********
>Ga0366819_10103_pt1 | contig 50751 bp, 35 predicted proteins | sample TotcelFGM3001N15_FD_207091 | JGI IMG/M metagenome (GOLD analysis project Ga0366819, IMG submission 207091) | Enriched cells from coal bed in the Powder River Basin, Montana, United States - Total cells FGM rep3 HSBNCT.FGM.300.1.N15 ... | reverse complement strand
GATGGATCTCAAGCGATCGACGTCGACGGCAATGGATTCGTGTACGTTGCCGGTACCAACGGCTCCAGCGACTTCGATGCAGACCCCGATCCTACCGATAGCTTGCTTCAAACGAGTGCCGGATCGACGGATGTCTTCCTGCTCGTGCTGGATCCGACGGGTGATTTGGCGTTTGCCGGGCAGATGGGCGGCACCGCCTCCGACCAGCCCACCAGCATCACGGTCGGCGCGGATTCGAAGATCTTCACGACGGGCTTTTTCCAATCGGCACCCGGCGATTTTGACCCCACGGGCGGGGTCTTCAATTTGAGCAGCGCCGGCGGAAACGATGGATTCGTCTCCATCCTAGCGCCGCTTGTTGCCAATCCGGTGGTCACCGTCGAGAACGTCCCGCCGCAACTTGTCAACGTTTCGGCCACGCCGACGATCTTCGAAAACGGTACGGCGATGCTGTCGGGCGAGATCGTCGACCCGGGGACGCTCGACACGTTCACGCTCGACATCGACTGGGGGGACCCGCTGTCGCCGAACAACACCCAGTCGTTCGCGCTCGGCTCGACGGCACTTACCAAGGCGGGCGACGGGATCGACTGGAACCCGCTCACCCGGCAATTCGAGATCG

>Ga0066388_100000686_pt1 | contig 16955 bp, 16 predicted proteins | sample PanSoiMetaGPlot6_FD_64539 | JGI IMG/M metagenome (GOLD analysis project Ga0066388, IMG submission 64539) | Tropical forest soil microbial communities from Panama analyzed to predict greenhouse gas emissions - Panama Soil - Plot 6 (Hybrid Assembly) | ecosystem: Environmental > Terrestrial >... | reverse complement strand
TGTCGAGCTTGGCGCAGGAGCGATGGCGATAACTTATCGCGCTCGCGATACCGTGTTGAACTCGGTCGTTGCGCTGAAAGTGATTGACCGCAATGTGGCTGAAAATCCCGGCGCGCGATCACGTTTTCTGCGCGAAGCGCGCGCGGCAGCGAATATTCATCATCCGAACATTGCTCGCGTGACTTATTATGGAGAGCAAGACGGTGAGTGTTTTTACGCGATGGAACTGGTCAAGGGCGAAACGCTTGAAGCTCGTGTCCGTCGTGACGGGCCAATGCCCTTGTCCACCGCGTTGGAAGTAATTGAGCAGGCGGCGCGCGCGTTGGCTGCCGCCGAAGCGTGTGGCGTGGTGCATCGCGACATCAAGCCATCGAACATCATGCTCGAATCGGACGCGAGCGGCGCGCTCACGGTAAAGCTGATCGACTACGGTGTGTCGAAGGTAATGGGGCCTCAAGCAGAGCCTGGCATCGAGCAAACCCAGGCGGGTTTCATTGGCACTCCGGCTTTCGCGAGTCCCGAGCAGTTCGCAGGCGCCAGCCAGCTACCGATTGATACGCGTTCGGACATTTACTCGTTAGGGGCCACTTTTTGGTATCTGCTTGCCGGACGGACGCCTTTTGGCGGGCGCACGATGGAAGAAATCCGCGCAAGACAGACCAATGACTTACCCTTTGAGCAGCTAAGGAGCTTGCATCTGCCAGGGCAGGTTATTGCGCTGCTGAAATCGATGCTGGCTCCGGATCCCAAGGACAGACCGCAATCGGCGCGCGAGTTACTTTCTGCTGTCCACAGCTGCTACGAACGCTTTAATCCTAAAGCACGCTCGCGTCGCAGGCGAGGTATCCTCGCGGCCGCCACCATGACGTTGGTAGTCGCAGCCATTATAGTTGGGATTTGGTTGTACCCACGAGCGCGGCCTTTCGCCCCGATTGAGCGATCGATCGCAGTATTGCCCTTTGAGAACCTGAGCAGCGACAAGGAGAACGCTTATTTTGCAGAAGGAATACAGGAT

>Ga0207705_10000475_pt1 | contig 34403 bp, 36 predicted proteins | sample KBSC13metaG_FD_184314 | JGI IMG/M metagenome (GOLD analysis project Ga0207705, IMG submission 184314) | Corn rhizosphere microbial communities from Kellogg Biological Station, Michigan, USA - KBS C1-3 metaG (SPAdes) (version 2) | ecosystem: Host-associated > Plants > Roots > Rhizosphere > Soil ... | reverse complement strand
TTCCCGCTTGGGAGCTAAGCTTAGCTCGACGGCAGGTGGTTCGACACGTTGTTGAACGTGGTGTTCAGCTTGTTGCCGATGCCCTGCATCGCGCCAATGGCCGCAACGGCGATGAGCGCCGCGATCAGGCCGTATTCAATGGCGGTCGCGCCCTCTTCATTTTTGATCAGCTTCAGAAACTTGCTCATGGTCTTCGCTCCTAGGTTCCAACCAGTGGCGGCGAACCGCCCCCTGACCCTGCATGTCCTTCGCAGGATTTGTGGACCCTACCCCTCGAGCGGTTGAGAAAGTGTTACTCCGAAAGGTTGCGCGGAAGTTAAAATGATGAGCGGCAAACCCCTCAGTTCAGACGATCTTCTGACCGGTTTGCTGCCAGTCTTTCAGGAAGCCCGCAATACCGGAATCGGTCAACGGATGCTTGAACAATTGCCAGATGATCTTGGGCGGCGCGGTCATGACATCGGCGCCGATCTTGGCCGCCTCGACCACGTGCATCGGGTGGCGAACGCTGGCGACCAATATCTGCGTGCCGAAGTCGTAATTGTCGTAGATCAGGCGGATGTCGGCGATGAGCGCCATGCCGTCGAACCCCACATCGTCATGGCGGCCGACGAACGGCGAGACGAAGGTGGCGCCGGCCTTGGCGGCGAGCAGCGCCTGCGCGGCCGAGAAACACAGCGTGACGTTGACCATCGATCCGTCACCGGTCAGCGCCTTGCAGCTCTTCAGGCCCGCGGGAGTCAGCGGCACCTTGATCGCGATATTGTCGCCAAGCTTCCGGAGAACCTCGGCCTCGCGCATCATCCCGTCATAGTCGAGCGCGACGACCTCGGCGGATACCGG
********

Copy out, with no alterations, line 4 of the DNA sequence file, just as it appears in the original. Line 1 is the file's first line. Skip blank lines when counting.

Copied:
TGTCGAGCTTGGCGCAGGAGCGATGGCGATAACTTATCGCGCTCGCGATACCGTGTTGAACTCGGTCGTTGCGCTGAAAGTGATTGACCGCAATGTGGCTGAAAATCCCGGCGCGCGATCACGTTTTCTGCGCGAAGCGCGCGCGGCAGCGAATATTCATCATCCGAACATTGCTCGCGTGACTTATTATGGAGAGCAAGACGGTGAGTGTTTTTACGCGATGGAACTGGTCAAGGGCGAAACGCTTGAAGCTCGTGTCCGTCGTGACGGGCCAATGCCCTTGTCCACCGCGTTGGAAGTAATTGAGCAGGCGGCGCGCGCGTTGGCTGCCGCCGAAGCGTGTGGCGTGGTGCATCGCGACATCAAGCCATCGAACATCATGCTCGAATCGGACGCGAGCGGCGCGCTCACGGTAAAGCTGATCGACTACGGTGTGTCGAAGGTAATGGGGCCTCAAGCAGAGCCTGGCATCGAGCAAACCCAGGCGGGTTTCATTGGCACTCCGGCTTTCGCGAGTCCCGAGCAGTTCGCAGGCGCCAGCCAGCTACCGATTGATACGCGTTCGGACATTTACTCGTTAGGGGCCACTTTTTGGTATCTGCTTGCCGGACGGACGCCTTTTGGCGGGCGCACGATGGAAGAAATCCGCGCAAGACAGACCAATGACTTACCCTTTGAGCAGCTAAGGAGCTTGCATCTGCCAGGGCAGGTTATTGCGCTGCTGAAATCGATGCTGGCTCCGGATCCCAAGGACAGACCGCAATCGGCGCGCGAGTTACTTTCTGCTGTCCACAGCTGCTACGAACGCTTTAATCCTAAAGCACGCTCGCGTCGCAGGCGAGGTATCCTCGCGGCCGCCACCATGACGTTGGTAGTCGCAGCCATTATAGTTGGGATTTGGTTGTACCCACGAGCGCGGCCTTTCGCCCCGATTGAGCGATCGATCGCAGTATTGCCCTTTGAGAACCTGAGCAGCGACAAGGAGAACGCTTATTTTGCAGAAGGAATACAGGAT